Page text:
Alexander Dunbar was killed on 13th November 1916 during the attack at Serre.  At the time he was attached to the 1st Battalion, Gordon Highlanders. His body was not located and he is commemorated on the memorial at Thiepval.

No 1127 Private Frank Dunbar was born on 28th April 1891. He was a pre-war Territorial, having enlisted in 1910. He went to Bedford with the Battalion and to France in May 1915.  In June or July of that year he was wounded while the Battalion was in the Festubert area. (Reported in the Scotsman of 8/11/1915)  In the following year he was reported in the Battalion's War Diary  as being wounded during the attack on High Wood and then as wounded and missing in later official casualty notices.  The Fraserburgh Herald of 26th September 1916 reported: 'Mrs A.W Dunbar, 2 Castle Terrace, has been informed that her son is reported wounded and missing since 30th July. Pte Dunbar was a cooper with Messrs I & J Dunbar, fishcurers, Fraserburgh. His brothers Alexander and George, who were recently wounded, are again at the front.'  As he was issued with a new service number - 240081- in March 1917, it can be assumed that his death was not confirmed by that date. His death was later determined as having occured on 31st July 1916. He is buried at Caterpillar Valley Cemetery. This small cemetery was greatly extended after the Armistice when the graves of more than 5000 men were brought in from other small cemeteries and battlefields of the Somme. Iti s probable that Frank's remains were located during this post-war battlefield recovery action.
George Dunbar enlisted in the Territorials early in 1914 when he was sixteen, and he turned 17 a few days after the outbreak of war.  Like his brother Frank and his cousins and uncle, he volunteered for foreign service, landing in France on 2nd May 1915.  No 1750, Pte George Dunbar fought in most of the great battles of the war, being wounded five times and receiving the Silver War Badge for his injuries.  He came through the battle at High Wood, in which his brother died, unscathed but was wounded a few days later on 3rd August 1916.  The Fraserburgh Herald of 22nd of August records: 'The brothers Privates Frank and George Dunbar, Gordon Highlanders, 2 Castle Terrace Fraserburgh were wounded in the recent fighting in France.  They are the sons of Mr Alex W. Dunbar, who is engaged in patrol service in the Mediterranean.  A third son was wounded last month.'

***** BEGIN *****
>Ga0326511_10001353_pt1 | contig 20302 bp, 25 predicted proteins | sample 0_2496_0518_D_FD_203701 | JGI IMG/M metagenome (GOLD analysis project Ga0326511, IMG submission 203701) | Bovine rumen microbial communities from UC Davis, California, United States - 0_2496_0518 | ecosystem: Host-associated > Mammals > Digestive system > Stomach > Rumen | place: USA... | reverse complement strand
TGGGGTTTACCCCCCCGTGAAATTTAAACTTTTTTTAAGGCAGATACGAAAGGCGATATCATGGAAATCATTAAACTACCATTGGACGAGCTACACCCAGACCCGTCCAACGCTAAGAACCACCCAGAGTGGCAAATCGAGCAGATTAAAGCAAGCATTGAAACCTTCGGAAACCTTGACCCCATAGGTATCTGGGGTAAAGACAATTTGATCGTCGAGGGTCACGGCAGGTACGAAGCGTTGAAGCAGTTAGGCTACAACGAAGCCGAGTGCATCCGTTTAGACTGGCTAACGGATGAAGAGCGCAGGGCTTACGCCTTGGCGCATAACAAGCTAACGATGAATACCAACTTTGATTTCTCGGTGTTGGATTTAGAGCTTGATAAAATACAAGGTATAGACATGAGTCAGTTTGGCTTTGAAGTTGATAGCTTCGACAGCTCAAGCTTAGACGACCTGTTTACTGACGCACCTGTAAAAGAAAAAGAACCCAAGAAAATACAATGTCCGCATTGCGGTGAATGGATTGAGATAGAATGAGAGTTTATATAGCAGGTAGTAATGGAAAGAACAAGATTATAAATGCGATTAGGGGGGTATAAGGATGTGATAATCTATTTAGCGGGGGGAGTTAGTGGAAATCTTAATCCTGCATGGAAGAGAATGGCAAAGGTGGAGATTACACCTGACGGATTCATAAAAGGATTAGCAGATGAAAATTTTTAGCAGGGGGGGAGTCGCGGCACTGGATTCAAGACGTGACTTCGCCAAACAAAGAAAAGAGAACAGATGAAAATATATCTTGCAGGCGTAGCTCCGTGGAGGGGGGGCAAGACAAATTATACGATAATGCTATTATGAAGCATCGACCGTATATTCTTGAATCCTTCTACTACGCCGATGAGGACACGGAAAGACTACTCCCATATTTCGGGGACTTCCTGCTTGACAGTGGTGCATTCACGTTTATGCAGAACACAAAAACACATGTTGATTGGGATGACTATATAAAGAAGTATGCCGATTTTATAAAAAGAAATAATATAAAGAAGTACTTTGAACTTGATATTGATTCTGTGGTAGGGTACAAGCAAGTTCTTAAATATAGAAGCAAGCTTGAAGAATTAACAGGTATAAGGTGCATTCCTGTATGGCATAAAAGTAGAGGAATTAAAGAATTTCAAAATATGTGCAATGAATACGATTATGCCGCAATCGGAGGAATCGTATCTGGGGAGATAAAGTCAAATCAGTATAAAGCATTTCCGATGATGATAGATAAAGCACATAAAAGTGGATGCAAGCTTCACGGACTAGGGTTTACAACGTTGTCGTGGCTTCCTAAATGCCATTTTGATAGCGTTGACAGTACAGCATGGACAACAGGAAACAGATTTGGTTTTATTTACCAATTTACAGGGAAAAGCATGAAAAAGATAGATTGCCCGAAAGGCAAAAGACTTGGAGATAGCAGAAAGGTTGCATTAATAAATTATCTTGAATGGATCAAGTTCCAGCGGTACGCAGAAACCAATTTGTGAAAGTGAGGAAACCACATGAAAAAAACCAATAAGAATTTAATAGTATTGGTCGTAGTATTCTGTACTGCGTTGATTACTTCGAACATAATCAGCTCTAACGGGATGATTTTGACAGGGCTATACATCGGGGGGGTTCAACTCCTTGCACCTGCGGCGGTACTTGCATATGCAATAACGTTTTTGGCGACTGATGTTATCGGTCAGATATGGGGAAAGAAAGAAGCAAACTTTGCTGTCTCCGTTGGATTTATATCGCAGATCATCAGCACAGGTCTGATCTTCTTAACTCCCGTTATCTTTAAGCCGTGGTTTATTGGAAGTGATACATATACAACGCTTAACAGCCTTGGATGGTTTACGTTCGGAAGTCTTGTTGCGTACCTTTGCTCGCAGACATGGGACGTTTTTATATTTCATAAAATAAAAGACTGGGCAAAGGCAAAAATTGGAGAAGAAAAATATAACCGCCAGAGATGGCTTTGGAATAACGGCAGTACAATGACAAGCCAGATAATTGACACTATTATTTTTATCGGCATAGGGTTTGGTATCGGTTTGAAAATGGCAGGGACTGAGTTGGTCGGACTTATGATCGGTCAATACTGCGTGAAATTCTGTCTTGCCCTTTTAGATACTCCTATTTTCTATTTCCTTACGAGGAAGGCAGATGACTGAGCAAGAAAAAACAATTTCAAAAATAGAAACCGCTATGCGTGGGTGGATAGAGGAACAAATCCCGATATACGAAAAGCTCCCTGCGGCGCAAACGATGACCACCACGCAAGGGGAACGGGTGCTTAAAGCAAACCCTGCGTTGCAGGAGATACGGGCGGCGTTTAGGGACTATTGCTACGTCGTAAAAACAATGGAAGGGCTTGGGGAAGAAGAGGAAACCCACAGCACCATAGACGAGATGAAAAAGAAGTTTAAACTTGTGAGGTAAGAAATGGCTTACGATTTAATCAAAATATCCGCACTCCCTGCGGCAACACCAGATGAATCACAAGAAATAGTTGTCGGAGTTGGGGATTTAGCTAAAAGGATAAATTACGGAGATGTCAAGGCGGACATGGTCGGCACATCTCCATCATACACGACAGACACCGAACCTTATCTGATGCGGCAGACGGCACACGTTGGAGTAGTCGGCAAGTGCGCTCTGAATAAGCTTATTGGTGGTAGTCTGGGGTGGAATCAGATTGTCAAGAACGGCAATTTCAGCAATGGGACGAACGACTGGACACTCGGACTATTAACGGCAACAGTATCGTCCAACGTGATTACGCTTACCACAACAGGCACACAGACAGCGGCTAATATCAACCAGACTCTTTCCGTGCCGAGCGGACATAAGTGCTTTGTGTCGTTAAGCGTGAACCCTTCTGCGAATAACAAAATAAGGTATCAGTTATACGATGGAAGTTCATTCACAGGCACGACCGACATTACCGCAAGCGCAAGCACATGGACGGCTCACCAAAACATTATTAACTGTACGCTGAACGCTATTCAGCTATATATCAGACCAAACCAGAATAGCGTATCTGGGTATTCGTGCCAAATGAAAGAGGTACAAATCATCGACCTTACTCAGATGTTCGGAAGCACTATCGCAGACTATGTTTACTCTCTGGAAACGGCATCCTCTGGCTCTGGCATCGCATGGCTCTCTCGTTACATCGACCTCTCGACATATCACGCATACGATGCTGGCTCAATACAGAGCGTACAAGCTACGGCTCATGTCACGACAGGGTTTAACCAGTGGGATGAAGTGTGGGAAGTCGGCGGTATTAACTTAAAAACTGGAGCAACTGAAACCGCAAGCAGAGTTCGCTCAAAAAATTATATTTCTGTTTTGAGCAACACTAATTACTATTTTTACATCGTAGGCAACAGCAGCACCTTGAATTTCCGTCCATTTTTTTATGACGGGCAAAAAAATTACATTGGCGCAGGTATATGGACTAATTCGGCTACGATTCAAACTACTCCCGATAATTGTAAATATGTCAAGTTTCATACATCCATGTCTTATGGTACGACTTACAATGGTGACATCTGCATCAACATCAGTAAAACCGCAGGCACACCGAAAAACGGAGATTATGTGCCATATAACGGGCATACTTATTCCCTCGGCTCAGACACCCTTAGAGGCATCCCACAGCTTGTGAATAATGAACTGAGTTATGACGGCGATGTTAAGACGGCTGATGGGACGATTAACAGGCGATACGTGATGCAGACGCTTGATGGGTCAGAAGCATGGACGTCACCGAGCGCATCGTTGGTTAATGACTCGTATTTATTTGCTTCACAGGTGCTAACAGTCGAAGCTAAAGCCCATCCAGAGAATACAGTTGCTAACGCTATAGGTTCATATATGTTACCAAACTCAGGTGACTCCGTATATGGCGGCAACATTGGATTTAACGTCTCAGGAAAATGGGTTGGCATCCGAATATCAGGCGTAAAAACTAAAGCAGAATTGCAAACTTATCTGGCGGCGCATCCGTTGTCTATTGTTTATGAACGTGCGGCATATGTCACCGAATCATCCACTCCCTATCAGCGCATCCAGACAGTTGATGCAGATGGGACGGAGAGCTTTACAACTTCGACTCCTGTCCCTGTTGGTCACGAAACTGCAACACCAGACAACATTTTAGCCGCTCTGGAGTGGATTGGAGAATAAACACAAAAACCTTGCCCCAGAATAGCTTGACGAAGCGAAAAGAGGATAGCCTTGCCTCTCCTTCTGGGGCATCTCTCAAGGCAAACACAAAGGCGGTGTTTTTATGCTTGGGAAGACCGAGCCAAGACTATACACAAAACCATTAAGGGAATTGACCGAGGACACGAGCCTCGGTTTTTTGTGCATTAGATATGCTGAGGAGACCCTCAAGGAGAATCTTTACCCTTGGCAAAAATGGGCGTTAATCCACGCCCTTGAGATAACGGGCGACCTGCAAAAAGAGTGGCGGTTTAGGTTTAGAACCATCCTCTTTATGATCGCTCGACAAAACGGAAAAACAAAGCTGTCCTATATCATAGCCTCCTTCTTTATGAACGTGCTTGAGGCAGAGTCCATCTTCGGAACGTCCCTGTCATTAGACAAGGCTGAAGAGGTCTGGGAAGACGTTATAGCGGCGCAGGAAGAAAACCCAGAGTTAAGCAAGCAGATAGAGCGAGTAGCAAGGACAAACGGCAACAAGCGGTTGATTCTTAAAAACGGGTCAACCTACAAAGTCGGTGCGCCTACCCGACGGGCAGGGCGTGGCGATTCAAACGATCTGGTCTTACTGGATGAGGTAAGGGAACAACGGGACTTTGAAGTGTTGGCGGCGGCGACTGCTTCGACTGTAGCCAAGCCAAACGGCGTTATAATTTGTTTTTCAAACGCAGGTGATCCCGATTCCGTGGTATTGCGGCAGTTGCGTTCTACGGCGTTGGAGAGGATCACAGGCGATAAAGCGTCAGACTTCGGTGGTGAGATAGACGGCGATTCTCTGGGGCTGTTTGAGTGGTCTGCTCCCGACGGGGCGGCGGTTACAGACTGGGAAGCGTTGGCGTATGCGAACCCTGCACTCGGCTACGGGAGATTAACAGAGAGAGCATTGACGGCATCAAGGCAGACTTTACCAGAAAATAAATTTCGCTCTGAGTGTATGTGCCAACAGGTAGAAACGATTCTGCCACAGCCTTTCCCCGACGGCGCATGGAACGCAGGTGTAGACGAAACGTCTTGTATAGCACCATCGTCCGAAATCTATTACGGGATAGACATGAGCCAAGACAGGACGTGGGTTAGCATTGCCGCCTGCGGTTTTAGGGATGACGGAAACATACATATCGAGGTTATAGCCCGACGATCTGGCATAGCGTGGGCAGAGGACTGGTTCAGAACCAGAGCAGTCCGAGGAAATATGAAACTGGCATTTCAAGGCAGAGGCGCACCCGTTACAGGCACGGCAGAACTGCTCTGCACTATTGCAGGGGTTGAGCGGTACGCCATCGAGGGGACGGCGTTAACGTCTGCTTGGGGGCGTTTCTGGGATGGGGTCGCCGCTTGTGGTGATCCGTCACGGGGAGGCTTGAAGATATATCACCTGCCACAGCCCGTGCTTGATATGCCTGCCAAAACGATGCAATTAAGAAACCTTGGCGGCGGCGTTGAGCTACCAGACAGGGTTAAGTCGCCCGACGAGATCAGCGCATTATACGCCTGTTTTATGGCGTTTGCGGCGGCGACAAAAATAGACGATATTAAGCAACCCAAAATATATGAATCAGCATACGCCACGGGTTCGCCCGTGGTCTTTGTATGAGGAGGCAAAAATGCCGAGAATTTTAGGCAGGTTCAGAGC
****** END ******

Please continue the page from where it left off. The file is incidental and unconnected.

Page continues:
George was back with the the 5th Gordons in September 1916 and appears to have survived the battle of Beaumont Hamel in November 1916 without injury. He was wounded during the Battalion's next two major engagements - Arras (16th May 1917) and Cambrai (20th November 1917).
It is not known whether he was with the Battalion during the German offensive of March 1918.  It is possible he was still recovering from his earlier wounds. However he was back in France shortly afterwards and was wounded for the final time in June 1918.  The Buchan Observer of 2nd July states: 'Pte George Dunbar, Gordons, wounded for the fifth time, is the fifth son of Mr A. Dunbar, cooper, Castle Terrace Fraserburgh. He was formerly a toolworker.'
George Dunbar was finally discharged (disembodied) on 29th March 1919. After the war he worked as a toolmaker for the Consolidated Pneumatic Tool Company in Fraserburgh and married Jessie Ann Wilson in 1922.  Sadly, Jessie was killed as a result of enemy action in Fraserburgh on 6th April 1941.  George died aged 69 on 19th August 1966.
No. 1302 Sgt Isaac Dunbar(left) No1800 Pte John Dunbar (right) 

Isaac Dunbar (seated) and his wife.  Standing at the left is their son Sergeant Isaac Dunbar
and at the right Private (later Lieutenant) John Dunbar.

My thanks to Margaret Attfield, niece of Alexander, Frank and George Dunbar for permission to use her family's photographs and for kindly supplying much of the information included above.

See:  Burr brothers of Methlick

Thomson brothers of Burnhaven

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Carolyn Morrisey